Philadelphia officials are considering replacing the city’s fleet of vehicles with one running on compressed natural gas. Environmental activists are not convinced it’s a good idea.
Philadelphia has 5,800 vehicles, many of them old enough to require replacement. That could be an opportunity to make the switch to vehicles powered by natural gas, said Councilman David Oh.
Philadelphia fleet manager Chris Cocci said he would not want to use natural gas for police cruisers or fire trucks, though he’s open to it for other purposes.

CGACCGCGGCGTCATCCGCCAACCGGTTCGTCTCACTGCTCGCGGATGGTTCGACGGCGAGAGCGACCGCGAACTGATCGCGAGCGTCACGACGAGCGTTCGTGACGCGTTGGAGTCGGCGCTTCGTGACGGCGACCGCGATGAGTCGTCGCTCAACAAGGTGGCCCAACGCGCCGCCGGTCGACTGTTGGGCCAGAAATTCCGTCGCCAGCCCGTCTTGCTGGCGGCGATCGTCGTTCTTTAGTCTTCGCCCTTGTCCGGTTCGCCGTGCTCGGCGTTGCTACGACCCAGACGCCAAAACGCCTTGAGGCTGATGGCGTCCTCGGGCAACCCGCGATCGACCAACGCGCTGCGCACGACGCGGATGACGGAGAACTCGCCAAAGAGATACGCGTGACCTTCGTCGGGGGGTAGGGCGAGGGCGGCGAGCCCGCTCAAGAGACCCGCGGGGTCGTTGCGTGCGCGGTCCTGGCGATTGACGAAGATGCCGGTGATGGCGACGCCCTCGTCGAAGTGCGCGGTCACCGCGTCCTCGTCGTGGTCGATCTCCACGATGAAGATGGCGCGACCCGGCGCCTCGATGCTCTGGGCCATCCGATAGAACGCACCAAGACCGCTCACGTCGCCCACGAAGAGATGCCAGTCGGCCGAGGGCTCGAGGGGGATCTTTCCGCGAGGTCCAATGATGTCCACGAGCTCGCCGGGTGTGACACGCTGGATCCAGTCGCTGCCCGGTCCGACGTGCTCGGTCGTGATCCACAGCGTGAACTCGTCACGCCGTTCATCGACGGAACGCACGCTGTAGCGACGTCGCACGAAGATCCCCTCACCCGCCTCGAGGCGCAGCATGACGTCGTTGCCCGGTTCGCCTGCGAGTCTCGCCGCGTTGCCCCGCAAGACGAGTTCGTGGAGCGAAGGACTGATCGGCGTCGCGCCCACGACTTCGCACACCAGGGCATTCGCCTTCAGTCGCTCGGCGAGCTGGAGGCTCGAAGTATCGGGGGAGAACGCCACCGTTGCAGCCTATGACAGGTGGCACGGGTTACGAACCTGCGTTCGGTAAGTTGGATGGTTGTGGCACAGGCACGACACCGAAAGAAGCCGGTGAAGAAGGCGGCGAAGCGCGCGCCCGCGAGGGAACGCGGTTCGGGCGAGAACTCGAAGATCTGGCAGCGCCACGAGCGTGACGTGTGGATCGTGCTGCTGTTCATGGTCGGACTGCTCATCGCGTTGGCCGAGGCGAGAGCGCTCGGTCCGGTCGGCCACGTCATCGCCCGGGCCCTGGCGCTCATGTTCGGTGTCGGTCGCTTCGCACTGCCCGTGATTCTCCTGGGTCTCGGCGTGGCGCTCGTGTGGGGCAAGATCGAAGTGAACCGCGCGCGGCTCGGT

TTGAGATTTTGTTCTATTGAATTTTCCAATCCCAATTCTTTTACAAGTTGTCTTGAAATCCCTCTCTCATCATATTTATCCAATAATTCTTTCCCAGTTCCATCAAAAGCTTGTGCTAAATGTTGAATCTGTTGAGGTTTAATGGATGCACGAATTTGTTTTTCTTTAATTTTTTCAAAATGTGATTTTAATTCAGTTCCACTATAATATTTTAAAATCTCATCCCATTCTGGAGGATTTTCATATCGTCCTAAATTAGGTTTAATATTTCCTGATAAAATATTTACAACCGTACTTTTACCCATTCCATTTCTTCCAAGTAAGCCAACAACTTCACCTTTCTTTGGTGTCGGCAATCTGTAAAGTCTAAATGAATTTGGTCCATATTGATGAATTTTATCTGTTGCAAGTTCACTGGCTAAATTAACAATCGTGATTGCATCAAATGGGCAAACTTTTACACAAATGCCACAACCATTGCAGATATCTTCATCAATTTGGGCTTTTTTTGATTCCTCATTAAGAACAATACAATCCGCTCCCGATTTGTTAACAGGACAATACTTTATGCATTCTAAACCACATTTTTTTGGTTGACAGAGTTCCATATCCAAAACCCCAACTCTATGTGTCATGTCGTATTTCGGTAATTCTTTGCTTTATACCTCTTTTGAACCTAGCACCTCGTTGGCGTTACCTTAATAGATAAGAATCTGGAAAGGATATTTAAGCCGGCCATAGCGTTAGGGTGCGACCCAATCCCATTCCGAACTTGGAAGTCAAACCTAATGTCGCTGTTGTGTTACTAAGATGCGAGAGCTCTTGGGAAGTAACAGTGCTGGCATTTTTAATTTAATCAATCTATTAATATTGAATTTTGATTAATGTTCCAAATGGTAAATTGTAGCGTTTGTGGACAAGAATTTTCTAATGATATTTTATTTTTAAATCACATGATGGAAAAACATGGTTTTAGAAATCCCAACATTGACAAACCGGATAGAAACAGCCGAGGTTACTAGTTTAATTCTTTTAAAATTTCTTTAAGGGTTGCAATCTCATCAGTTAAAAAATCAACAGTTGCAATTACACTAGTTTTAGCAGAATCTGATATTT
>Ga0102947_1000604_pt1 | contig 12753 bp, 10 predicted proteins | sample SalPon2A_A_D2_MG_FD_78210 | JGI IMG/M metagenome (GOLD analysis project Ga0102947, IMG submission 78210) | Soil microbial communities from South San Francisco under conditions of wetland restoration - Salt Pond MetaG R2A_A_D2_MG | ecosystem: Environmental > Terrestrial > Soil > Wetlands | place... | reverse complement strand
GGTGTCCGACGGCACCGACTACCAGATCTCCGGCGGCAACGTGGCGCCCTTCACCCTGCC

“We do not want to put any public health and safety vehicles relative to the fire department or the police department in that arena,” he said. “We believe the technology, as far as refuse vehicles, is well advanced and could sustain it.”
Proponents told City Council compressed natural gas is an economical alternative costing about a dollar less per gallon that gasoline.
But Sandra Folzer, an activist against natural gas drilling, testified that savings could evaporate.
“There are many hidden costs, they don’t get as much mileage, they use at least 10 percent more fuel per vehicle, so that is more of an expense,” she said.
CNG vehicles still pollute less, but the edge over cars powered by gasoline has narrowed as their emissions improve, according to the U.S. Department of Energy.
City Council has not yet taken action on whether to make the switch.